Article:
We have encountered many forms of unfavorable reactions to gluten, auto-immune or otherwise, the pathophysiological complexity of which is only matched by the multitude of clinical manifestation. The most surprising aspect of this diagnostic labyrinth resides in the frequent absence of digestive symptoms with allergic patients (they may have, for example, cutaneous or neurologic symptoms), while the simple sensitivity to WGA can produce pronounced digestive discomfort. Ultimately, we should not be surprised by the elevated percentage of people who claim to have better digestion, or simply feel better, without gluten.
On a practical point, gluten-free substitutes must be examined carefully. Their lack of palatability often gives rise to the immoderate addition of sugar, whilst the lack of binding often requires the use of egg whites. The high glycemic index of gluten-free products, and their typically prohibitive cost, should also be noted.
Moving beyond the gluten free cereals, let’s mention tubers, roots, legumes and the other pseudo-grains (quinoa, amaranth, buckwheat), which offer good alternatives. You can download this information, and much more in this field, from my website www.gmouton.com: see tab lists and also the detailed conference on celiac disease (tab conferences, heading nutrition and function).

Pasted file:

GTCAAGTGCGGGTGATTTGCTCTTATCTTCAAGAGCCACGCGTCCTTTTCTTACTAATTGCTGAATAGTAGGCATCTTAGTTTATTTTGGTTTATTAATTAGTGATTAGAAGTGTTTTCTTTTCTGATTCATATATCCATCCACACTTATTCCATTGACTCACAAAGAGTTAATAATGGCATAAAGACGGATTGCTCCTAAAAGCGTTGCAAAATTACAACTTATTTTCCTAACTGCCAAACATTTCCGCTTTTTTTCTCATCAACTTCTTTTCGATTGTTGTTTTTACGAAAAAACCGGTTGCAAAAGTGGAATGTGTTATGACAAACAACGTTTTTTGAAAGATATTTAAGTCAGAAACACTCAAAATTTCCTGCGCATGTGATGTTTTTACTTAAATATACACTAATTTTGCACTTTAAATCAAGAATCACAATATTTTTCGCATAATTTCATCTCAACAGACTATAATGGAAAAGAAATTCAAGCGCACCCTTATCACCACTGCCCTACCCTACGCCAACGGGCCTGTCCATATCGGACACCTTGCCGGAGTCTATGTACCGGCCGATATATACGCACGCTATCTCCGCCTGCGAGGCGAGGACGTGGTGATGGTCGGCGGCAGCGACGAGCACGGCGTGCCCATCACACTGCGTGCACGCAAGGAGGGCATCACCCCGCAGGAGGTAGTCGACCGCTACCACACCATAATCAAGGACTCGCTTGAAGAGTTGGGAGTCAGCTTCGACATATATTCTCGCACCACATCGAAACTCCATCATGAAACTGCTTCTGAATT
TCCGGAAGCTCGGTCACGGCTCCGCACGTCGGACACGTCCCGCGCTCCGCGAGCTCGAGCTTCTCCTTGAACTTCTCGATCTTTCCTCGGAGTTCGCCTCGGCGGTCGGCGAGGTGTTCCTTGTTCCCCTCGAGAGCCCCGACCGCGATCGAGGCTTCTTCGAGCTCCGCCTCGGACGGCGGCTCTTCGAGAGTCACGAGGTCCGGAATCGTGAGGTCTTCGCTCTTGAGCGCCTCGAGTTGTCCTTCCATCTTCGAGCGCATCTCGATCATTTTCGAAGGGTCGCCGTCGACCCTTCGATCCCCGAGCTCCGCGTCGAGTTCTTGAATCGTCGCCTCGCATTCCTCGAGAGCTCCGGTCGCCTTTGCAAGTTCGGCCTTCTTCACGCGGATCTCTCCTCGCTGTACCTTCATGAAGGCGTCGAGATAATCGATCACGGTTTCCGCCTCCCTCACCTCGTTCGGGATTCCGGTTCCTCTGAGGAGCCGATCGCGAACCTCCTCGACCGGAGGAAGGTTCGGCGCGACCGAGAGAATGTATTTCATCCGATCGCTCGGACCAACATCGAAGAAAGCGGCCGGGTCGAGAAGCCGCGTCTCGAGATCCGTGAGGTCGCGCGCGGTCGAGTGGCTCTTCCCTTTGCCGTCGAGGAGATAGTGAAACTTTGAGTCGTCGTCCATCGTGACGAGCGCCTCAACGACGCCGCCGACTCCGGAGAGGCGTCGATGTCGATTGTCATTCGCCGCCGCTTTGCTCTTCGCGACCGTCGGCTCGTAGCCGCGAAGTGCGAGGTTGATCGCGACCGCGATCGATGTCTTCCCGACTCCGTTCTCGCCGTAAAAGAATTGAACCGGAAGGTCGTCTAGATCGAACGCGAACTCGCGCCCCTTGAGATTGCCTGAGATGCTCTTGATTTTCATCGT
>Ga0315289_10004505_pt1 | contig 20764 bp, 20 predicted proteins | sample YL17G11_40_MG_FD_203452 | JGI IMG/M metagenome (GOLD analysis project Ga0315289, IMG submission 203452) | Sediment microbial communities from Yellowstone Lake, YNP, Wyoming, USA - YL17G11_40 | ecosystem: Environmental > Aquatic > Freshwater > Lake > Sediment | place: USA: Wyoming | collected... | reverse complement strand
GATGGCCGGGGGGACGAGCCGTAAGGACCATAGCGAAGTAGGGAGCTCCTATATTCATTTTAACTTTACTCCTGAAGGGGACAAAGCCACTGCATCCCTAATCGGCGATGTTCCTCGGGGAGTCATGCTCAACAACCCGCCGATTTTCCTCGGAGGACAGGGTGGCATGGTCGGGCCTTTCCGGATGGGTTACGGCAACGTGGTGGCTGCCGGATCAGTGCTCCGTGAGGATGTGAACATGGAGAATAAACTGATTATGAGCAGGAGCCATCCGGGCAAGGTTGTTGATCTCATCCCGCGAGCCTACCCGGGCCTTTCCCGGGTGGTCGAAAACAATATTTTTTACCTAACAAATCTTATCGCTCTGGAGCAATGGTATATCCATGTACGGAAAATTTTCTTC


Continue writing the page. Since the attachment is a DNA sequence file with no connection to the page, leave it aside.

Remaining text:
The Troubling Side-Effects of Proton Pump Inhibitors
I can remember when I was a medical student, the launch of these “miraculous” drugs destined to heal gastric and duodenal ulcers. At that time we only had relatively inefficient anti-acids and here was a breakthrough; a one month treatment with omeprazole, maybe two in more severe cases, was often enough to heal the ulcer.
Unsurprisingly, this application was extended to treat inflammation of the oesophagus (heartburn), as well as the deleterious symptoms of gastro-oesophagial acid reflux. However, no definitive cure was seen during several months of treatment, rather a very temporary relief that would quickly disappear as soon as treatment was halted.
Currently there are a multitude of patients taking proton pump inhibitors (PPI) long term – sometimes “for life” we are told - because they are not willing to stop and risk the return of the burning symptoms and pain.
Here we are again, facing the trap of the symptomatic treatment destined to improve one complaint, in this case acid reflux, without worrying about the real causes that could explain the problem.
Often, acid reflux originates from a mechanical fault affecting the closing of the valve that protects the oesophagus from leaks of hydrochloric acid secreted by the stomach. In medical terms, this is called a hiatus hernia.
However since many patients who have a certain degree of hiatus hernia do not have – or no longer have – pain, suggests that other factors contribute to the oesophageal soreness.
It is acknowledged that once balance has been restored to the intestinal ecosystem (with a change of diet, with pre and/or probiotics, natural or medical antimicrobial treatments, digestive enzymes etc… – in effect a whole therapeutic strategy individualized to the patient) the symptoms will disappear and allow many patients to reduce and then eventually stop taking the PPI.
The side-effect profile of long term PPI use is far from reassuring. They result as a logical consequence of artificial suppression of hydrochloride acid (HCl) and with it, the loss of its multitude of physiological roles.